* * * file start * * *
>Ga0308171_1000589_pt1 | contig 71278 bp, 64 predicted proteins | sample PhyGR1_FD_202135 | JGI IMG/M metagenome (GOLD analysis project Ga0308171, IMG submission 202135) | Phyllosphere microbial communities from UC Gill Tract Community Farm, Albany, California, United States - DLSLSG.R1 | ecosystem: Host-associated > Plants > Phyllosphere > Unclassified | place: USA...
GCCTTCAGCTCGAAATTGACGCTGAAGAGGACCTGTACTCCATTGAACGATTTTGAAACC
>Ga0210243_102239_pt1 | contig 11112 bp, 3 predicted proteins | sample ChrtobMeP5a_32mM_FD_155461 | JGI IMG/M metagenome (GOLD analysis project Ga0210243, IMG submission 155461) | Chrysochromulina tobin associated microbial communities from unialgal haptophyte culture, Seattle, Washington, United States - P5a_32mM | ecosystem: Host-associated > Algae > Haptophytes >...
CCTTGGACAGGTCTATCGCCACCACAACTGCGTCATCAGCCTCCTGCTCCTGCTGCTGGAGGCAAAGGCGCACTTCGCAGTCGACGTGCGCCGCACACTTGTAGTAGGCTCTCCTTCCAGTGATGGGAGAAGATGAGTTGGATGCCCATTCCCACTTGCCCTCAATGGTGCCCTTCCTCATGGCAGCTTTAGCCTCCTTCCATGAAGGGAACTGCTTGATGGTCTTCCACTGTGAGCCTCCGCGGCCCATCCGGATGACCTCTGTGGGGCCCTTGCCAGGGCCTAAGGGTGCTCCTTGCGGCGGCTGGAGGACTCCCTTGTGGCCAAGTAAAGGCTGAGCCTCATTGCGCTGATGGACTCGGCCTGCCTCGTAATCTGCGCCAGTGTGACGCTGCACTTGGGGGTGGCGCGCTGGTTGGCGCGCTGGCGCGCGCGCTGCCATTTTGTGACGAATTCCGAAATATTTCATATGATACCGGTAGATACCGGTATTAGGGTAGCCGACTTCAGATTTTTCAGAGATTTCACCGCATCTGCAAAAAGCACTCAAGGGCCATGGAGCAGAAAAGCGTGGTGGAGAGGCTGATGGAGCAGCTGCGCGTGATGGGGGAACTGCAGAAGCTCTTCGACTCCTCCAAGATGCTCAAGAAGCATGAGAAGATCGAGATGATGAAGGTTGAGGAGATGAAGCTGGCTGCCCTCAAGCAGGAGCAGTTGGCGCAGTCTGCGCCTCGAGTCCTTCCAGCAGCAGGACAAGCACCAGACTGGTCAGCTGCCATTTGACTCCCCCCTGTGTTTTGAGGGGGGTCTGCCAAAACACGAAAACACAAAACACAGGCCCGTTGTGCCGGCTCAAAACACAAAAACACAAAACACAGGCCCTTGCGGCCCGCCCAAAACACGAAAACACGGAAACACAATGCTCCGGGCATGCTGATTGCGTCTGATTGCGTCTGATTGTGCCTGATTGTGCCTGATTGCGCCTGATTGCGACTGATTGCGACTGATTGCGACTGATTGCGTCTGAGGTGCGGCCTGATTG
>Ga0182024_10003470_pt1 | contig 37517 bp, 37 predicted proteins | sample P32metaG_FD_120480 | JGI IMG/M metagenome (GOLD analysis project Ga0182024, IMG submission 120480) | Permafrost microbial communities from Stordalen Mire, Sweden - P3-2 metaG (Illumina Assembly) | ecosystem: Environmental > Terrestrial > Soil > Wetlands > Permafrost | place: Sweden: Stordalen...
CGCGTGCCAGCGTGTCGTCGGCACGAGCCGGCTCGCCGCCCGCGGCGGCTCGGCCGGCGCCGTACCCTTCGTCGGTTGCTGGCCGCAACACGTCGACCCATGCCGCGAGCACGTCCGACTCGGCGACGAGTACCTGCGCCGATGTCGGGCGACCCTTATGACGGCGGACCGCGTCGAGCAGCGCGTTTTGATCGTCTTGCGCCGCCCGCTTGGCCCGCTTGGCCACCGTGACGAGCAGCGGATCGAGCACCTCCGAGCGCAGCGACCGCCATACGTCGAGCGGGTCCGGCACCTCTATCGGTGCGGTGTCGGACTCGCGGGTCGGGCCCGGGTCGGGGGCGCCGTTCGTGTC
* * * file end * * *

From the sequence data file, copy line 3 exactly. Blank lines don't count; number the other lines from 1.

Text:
>Ga0210243_102239_pt1 | contig 11112 bp, 3 predicted proteins | sample ChrtobMeP5a_32mM_FD_155461 | JGI IMG/M metagenome (GOLD analysis project Ga0210243, IMG submission 155461) | Chrysochromulina tobin associated microbial communities from unialgal haptophyte culture, Seattle, Washington, United States - P5a_32mM | ecosystem: Host-associated > Algae > Haptophytes >...